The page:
Frank Turner

What to expect from a Frank Turner concert: lots of vulgar tit jokes about your hometown, (and no, he doesn’t even know about Sky Whale), an opportunity to dance the way you do in your room all alone with complete strangers to songs that literally command you to do so and a lot of emotional bonding moments between a jumping, over-excited crowd and a short, tattooed Englishman who laughs as he sings, and doesn’t apologise for anything.

Turner comes to Canberra with his band The Sleeping Souls, a brilliant bunch of musicians who more than complement Frank and his own guitar. Its his first time being here but he makes up for neglecting us with a steady diet of new songs, old songs, demos from yesteryear and crowd favourites, including a few yet-to-be-released newbies like “Get Better”, and a song from his 2013 record, Tape Deck Heart – “The Way I Tend To Be”, which he swears is about the smell of a Koala.

The best thing about Frank is that he is so excited about his new material, (“Folks songs for the modern age” – he calls them) and he wants his audience to be just as thrilled as he is. His energy is totally infectious and we’re not sure if he’d had a bit to drink before the set, but he comes on stage grinning from ear to ear and spends the time between songs telling hilarious anecdotes and openly sharing little personal stories about what (or who) has inspired his music. Frankly (pun not intended), he does a hell of a lot more talking than any band I’ve ever seen, and we love him for it.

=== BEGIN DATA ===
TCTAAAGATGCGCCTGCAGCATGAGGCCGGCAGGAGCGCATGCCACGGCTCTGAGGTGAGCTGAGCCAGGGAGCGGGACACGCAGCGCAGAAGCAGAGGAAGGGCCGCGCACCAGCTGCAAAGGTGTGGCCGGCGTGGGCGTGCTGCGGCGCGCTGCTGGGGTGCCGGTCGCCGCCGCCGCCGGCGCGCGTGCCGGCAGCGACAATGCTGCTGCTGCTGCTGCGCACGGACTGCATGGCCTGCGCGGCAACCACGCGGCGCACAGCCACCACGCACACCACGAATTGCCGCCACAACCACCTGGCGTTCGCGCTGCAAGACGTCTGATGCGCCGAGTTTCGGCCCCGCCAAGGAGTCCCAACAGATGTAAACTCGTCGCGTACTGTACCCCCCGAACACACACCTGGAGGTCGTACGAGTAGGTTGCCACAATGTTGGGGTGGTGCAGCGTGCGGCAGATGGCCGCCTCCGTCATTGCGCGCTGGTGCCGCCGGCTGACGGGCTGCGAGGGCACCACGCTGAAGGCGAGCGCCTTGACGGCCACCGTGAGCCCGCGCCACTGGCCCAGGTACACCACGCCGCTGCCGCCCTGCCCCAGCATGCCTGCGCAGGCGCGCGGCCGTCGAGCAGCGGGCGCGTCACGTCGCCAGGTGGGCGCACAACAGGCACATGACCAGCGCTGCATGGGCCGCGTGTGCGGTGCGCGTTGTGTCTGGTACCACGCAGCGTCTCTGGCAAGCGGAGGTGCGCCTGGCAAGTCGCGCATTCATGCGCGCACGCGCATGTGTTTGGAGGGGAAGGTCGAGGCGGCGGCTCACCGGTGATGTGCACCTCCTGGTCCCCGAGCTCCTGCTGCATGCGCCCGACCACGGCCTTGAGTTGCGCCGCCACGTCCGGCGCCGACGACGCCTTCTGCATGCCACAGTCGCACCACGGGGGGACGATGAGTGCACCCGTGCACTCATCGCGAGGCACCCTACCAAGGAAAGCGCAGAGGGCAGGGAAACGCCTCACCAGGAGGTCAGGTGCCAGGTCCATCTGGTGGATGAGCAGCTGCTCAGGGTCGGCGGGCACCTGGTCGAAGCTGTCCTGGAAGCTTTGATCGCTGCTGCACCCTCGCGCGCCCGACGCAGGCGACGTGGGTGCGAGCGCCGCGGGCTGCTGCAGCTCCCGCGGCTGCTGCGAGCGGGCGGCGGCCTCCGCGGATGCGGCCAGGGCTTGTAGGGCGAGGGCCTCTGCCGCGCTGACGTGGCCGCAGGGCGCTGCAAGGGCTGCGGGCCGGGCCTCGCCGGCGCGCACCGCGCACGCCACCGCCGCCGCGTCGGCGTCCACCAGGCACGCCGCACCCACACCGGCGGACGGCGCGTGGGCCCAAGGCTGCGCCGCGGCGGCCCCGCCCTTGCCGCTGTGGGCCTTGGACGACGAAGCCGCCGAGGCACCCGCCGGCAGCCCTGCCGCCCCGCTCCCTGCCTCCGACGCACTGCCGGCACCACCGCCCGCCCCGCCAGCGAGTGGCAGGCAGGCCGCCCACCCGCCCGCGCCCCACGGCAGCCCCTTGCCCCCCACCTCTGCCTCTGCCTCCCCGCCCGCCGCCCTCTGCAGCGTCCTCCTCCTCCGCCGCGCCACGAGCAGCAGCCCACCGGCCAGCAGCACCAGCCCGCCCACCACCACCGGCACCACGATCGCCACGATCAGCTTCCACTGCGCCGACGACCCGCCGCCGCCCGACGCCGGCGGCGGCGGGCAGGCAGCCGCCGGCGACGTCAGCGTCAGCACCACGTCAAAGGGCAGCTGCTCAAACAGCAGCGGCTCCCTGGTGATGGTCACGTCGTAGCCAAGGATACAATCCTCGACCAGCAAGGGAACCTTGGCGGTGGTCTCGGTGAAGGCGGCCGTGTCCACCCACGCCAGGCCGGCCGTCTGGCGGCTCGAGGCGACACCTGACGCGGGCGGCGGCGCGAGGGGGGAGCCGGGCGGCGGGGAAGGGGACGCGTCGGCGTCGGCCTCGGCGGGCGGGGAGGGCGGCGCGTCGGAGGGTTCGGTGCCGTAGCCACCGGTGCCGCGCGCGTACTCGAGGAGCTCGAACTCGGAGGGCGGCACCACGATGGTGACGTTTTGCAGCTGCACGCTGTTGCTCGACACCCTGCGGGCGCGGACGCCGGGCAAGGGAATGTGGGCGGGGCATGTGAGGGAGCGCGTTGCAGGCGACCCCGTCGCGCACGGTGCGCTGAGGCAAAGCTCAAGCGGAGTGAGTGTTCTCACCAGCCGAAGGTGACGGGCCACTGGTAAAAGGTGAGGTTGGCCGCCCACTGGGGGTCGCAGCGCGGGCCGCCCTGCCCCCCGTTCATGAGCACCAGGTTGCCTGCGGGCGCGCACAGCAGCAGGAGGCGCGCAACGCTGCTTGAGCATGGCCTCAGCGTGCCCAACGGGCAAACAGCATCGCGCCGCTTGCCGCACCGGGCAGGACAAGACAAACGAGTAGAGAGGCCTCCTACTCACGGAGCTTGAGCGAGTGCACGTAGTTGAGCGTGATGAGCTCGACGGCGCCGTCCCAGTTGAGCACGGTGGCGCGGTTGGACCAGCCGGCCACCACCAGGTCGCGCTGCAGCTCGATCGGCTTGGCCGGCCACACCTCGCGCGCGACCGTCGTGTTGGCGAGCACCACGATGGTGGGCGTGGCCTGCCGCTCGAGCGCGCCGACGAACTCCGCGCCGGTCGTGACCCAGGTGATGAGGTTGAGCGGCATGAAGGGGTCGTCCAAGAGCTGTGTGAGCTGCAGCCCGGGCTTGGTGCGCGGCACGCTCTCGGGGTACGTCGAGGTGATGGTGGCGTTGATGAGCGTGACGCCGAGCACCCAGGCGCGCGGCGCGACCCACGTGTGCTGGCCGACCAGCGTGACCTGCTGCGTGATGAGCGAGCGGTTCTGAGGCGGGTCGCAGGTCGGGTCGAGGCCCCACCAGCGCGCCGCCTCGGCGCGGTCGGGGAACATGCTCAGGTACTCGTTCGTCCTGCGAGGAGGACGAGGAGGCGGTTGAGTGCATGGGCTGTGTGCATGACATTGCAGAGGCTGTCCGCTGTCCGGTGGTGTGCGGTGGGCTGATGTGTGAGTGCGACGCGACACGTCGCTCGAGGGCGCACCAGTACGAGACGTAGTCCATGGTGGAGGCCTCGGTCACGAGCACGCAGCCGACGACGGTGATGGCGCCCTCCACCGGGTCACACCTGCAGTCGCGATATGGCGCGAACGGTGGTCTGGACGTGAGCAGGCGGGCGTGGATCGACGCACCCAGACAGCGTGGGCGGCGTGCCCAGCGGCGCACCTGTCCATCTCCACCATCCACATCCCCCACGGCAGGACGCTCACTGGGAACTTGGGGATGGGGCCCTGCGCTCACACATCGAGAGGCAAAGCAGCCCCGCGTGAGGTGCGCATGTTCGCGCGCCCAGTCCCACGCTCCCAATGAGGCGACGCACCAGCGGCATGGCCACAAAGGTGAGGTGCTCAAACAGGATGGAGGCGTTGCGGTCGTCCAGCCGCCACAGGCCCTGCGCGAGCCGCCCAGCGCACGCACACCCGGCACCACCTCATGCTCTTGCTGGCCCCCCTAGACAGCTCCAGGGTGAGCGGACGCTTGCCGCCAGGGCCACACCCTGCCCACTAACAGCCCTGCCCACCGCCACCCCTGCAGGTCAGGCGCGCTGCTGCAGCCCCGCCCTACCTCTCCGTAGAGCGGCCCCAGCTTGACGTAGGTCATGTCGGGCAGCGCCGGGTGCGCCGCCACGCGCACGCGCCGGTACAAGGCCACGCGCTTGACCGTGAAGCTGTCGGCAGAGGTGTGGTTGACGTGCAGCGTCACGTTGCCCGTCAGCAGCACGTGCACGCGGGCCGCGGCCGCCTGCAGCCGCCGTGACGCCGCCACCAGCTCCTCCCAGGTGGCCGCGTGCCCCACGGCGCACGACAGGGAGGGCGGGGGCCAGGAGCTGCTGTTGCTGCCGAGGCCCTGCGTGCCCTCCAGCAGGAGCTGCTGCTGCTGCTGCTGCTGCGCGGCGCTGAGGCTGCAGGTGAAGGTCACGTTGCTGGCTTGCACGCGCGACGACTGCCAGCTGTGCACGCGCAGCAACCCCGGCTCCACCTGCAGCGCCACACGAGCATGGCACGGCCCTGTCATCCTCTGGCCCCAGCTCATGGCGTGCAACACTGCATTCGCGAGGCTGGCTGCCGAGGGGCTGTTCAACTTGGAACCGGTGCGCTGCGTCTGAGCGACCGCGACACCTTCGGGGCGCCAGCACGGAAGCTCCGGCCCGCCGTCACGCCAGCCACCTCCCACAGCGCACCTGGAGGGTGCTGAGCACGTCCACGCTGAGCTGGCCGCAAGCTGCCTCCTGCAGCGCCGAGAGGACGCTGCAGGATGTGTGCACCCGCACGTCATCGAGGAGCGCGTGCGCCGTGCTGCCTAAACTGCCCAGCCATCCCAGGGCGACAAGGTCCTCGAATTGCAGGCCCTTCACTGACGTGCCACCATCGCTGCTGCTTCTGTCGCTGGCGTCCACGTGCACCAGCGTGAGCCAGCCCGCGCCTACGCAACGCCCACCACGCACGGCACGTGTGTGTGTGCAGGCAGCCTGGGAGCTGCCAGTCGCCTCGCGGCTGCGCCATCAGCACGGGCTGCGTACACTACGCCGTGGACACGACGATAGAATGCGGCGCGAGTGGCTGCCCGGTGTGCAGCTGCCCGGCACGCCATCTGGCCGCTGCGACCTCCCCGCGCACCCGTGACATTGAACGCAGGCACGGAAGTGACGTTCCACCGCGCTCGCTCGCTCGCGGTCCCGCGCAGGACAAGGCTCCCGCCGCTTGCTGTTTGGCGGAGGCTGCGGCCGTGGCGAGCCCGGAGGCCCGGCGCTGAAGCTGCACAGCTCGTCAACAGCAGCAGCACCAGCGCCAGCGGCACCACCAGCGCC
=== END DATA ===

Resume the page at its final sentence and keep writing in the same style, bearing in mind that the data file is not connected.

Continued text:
“I Still Believe” is his last (official) song on stage, but it’s clear to everybody there that he will make a reappearance as the crowd (who all know the usual routine well), yell “one more song” at the curtains drawn over the offstage area. And of course, he does, returning with a vengeance, to play three more songs.

The thing about a Frank Turner concert is that it feels like you’re a part of something. Frank really believes in the power of what he does, and if you don’t come out of it feeling the same way, then you’re a lost cause.

We acknowledge the Ngunnawal and Ngambri people, who are the Traditional Custodians of the land on which Woroni, Woroni Radio and Woroni TV are created, edited, published, printed and distributed. We pay our respects to Elders past and present. We acknowledge that the name Woroni was taken from the Wadi Wadi Nation without permission, and we are striving to do better for future reconciliation.